Before the 1950s there weren't many options in kitchen appliance colors. Once people had options, they went for colorful kitchens. Popular colors included various shades of blue, pink, green and yellow.
[This Image is from Pexels]
Eventually, by the 1940s, both gas and electric ovens had timers and some automatic controls. Women everywhere were in cooking heaven.
The Easy-Bake Oven was first sold in 1963 and targeted little girls who wanted to bake just like their mothers.
Bye, bye wood and coal! Hello, easy cooking without the fuss and mess.
Running an electric oven for 20 minutes uses as much energy as watching TV for 3 hours.
A step into the future
The wacky, wild world of cooking wasn't done just yet with inventions that made cooking easier.
In 1946, Dr. Percy Spencer was working with microwaves. He had a bit of a sweet tooth and had a chocolate bar in his pocket.
It melted due to the microwaves.
Being the inquiring mind that he was, good ol' Percy decided to do some experimenting.
Next thing you know, the man had invented the microwave oven.
But hold your horses.
Not everyone jumped on this ship right away.
People were kind of freaked out.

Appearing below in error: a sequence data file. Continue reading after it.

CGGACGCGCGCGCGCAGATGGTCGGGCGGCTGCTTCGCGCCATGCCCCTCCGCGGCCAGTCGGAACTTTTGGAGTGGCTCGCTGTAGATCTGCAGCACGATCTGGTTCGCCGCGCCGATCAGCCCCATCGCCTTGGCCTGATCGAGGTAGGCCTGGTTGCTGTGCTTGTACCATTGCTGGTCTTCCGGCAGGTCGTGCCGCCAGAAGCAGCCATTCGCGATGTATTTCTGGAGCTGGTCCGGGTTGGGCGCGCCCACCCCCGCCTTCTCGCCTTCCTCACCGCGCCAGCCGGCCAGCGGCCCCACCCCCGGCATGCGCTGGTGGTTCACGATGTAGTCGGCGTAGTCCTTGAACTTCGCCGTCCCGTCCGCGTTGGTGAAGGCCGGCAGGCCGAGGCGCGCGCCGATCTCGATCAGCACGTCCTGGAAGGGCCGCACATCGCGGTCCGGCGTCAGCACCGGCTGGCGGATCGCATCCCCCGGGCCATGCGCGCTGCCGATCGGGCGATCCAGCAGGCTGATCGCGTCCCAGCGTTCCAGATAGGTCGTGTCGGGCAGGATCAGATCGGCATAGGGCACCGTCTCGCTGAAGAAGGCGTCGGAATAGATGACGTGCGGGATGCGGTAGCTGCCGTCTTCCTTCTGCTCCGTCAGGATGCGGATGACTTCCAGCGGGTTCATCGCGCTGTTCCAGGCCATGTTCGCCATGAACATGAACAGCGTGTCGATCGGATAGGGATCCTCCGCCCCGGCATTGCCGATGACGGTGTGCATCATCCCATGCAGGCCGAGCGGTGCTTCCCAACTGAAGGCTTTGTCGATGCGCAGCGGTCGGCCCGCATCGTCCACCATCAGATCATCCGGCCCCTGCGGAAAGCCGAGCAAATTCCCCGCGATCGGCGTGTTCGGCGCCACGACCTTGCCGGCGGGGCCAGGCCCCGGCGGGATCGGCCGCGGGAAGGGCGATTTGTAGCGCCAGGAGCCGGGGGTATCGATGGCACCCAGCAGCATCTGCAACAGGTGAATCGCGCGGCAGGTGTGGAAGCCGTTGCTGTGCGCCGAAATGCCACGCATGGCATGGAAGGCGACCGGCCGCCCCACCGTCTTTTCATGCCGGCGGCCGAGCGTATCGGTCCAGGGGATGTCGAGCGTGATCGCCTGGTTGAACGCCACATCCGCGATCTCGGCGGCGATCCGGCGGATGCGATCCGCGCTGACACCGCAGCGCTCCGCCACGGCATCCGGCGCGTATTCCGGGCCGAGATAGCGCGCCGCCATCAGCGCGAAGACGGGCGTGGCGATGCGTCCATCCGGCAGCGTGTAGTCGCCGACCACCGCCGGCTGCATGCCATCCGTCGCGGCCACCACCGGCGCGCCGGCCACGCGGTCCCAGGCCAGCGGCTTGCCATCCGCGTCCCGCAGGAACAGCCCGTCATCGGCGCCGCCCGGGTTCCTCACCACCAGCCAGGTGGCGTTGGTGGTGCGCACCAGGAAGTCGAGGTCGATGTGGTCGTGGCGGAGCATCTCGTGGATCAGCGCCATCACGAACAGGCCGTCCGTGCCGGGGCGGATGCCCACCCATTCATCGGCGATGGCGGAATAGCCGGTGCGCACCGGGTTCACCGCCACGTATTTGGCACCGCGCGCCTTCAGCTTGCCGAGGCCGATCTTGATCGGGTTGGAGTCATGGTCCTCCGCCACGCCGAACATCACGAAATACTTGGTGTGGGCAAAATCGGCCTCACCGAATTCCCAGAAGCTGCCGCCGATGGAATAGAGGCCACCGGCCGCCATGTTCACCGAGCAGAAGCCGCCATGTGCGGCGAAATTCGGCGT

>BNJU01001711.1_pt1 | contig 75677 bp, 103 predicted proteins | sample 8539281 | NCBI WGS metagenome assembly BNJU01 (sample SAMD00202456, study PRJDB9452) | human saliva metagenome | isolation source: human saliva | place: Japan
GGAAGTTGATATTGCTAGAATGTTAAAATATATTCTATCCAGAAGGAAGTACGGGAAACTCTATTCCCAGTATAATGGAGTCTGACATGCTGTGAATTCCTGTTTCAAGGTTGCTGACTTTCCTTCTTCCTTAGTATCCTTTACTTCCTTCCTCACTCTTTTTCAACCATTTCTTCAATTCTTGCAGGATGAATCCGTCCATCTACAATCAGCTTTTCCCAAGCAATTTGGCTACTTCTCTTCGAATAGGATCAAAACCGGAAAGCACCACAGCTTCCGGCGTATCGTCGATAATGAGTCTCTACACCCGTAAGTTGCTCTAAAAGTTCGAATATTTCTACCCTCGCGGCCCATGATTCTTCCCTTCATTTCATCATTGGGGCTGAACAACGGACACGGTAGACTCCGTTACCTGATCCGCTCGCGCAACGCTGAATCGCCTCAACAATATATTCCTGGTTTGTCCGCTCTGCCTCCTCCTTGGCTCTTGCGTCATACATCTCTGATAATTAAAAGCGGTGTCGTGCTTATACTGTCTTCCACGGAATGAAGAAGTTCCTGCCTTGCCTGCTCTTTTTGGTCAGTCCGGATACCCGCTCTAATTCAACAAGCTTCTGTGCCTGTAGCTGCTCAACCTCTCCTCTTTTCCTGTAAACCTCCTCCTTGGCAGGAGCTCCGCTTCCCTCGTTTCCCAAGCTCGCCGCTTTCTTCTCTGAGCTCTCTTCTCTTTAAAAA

In fact, they wanted nothing to do with the radiation machine.
They thought it was too dangerous.
It wasn't until about 1967 when people finally accepted microwave ovens were not, in fact, the devil and started using them in their homes.
Still, they didn't really start selling well until the 1970s.
We can laugh a little since everyone pretty much has one today.
You probably even use yours on a daily basis.
Thankfully, safety is kept in check by the U.S. Food and Drug Administration. The FDA ensures the leaked microwaves are kept to a minimum through safety standards.
So, no worries, people. Keep on nuking that food.
The oven of today
Well, that brings us to the ovens of today. They are pretty crazy.
If someone who was stuck using a wood-burning oven saw one of our modern ovens, someone would be accused of witchcraft.
Our ovens are so high-tech that you have to read the owner's manual just to know how to operate them.
Of course, you will still find simple ovens on the market. You know the ones that won't break the bank and that you can operate without an advanced degree.
But, you have to admit, the high-tech ones are pretty nice.
They practically remove any guesswork from cooking and clean up is a breeze.
The self-cleaning feature on an oven can get to temperatures of up to 1000 degrees.
You'll find features like presets that allow you to put food in the oven and press a button.
That's it. Press a button and walk away.